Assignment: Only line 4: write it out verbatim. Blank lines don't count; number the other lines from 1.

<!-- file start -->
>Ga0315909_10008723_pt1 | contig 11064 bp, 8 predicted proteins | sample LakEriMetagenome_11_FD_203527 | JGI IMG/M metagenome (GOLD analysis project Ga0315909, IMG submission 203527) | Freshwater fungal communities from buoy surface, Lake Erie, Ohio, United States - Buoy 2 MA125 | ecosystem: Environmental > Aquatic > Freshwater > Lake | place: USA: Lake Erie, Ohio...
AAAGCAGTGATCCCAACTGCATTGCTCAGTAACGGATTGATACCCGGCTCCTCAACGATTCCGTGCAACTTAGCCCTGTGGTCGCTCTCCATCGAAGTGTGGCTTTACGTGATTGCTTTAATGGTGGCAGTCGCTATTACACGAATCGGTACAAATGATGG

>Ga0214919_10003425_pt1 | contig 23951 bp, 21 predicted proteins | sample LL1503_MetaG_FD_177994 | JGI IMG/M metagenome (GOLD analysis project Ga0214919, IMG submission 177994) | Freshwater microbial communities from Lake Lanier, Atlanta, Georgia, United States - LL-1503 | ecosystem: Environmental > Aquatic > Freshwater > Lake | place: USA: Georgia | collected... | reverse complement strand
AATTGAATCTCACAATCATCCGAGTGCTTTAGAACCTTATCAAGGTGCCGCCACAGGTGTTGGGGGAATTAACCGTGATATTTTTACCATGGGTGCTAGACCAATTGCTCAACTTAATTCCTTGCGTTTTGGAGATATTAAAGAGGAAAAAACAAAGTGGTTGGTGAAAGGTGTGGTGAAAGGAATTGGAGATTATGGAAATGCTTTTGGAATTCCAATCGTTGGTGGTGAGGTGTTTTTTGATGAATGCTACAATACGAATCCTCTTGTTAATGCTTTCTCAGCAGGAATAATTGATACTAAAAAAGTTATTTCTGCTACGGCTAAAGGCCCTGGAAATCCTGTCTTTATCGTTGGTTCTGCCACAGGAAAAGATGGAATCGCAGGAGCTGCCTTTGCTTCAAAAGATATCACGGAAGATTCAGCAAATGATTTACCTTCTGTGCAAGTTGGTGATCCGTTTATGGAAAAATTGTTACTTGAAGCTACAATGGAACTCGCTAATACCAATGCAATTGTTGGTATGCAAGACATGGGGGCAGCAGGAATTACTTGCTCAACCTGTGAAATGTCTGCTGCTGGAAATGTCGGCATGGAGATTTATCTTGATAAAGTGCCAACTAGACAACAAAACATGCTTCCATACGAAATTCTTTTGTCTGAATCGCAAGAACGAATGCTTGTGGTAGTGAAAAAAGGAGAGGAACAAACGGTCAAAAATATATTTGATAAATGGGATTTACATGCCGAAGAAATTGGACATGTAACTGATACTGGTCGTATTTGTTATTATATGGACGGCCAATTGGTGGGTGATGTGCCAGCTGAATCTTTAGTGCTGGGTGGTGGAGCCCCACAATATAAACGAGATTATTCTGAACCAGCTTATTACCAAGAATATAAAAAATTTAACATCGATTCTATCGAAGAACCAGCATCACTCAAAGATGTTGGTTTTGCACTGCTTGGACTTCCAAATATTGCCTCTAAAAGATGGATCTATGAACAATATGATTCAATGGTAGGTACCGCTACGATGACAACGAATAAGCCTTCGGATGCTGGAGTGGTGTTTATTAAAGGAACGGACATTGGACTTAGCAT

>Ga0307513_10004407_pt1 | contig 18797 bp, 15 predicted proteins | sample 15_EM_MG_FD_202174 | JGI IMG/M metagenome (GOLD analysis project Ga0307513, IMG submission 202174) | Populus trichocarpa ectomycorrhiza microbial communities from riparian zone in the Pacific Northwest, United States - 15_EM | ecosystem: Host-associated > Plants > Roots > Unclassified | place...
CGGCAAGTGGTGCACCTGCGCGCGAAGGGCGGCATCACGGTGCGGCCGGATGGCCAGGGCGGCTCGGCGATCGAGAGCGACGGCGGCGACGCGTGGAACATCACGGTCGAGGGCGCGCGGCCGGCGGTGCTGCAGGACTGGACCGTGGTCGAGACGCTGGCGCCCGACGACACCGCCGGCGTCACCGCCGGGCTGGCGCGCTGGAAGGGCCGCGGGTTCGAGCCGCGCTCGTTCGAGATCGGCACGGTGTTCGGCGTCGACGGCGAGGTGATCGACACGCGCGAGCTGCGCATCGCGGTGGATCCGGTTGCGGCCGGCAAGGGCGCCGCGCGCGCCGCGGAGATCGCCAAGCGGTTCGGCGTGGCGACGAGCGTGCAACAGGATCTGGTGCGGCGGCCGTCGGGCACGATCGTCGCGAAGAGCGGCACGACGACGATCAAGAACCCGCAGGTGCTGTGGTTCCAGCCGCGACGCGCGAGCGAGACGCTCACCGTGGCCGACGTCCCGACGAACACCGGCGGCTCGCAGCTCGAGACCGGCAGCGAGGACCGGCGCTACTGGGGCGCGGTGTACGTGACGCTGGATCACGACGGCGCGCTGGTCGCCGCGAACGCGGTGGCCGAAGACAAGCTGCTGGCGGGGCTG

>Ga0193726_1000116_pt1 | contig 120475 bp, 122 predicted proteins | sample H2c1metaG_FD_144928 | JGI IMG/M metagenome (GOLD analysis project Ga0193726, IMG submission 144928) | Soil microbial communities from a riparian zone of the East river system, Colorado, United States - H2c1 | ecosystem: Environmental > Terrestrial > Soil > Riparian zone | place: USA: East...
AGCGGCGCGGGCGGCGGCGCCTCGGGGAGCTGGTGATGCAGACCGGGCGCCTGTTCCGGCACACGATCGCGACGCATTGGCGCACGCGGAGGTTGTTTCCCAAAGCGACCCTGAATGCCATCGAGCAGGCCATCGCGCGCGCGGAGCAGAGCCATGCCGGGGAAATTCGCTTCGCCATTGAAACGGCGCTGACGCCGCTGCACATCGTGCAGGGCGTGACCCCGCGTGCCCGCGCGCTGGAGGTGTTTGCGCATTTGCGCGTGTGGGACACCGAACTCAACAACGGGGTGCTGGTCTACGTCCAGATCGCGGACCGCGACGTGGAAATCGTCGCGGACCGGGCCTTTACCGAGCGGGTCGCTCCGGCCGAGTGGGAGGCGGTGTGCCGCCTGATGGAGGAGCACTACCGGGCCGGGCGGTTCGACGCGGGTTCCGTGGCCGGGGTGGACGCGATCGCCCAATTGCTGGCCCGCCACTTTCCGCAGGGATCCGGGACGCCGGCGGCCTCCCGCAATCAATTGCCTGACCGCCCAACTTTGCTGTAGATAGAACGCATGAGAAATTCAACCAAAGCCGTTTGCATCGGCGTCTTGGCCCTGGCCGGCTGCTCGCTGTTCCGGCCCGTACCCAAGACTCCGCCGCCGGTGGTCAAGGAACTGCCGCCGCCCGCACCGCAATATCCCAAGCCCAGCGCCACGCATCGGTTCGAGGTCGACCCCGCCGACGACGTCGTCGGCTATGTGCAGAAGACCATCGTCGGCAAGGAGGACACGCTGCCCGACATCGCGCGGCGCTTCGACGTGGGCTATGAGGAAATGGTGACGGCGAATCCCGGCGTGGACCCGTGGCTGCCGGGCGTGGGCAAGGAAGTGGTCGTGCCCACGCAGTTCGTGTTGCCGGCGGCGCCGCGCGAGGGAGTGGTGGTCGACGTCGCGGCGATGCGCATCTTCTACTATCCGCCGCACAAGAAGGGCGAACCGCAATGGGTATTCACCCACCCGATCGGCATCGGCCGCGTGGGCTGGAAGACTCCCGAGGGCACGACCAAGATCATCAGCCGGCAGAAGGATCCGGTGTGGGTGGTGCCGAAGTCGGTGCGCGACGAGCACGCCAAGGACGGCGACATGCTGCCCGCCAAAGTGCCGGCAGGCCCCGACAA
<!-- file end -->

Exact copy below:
AATTGAATCTCACAATCATCCGAGTGCTTTAGAACCTTATCAAGGTGCCGCCACAGGTGTTGGGGGAATTAACCGTGATATTTTTACCATGGGTGCTAGACCAATTGCTCAACTTAATTCCTTGCGTTTTGGAGATATTAAAGAGGAAAAAACAAAGTGGTTGGTGAAAGGTGTGGTGAAAGGAATTGGAGATTATGGAAATGCTTTTGGAATTCCAATCGTTGGTGGTGAGGTGTTTTTTGATGAATGCTACAATACGAATCCTCTTGTTAATGCTTTCTCAGCAGGAATAATTGATACTAAAAAAGTTATTTCTGCTACGGCTAAAGGCCCTGGAAATCCTGTCTTTATCGTTGGTTCTGCCACAGGAAAAGATGGAATCGCAGGAGCTGCCTTTGCTTCAAAAGATATCACGGAAGATTCAGCAAATGATTTACCTTCTGTGCAAGTTGGTGATCCGTTTATGGAAAAATTGTTACTTGAAGCTACAATGGAACTCGCTAATACCAATGCAATTGTTGGTATGCAAGACATGGGGGCAGCAGGAATTACTTGCTCAACCTGTGAAATGTCTGCTGCTGGAAATGTCGGCATGGAGATTTATCTTGATAAAGTGCCAACTAGACAACAAAACATGCTTCCATACGAAATTCTTTTGTCTGAATCGCAAGAACGAATGCTTGTGGTAGTGAAAAAAGGAGAGGAACAAACGGTCAAAAATATATTTGATAAATGGGATTTACATGCCGAAGAAATTGGACATGTAACTGATACTGGTCGTATTTGTTATTATATGGACGGCCAATTGGTGGGTGATGTGCCAGCTGAATCTTTAGTGCTGGGTGGTGGAGCCCCACAATATAAACGAGATTATTCTGAACCAGCTTATTACCAAGAATATAAAAAATTTAACATCGATTCTATCGAAGAACCAGCATCACTCAAAGATGTTGGTTTTGCACTGCTTGGACTTCCAAATATTGCCTCTAAAAGATGGATCTATGAACAATATGATTCAATGGTAGGTACCGCTACGATGACAACGAATAAGCCTTCGGATGCTGGAGTGGTGTTTATTAAAGGAACGGACATTGGACTTAGCAT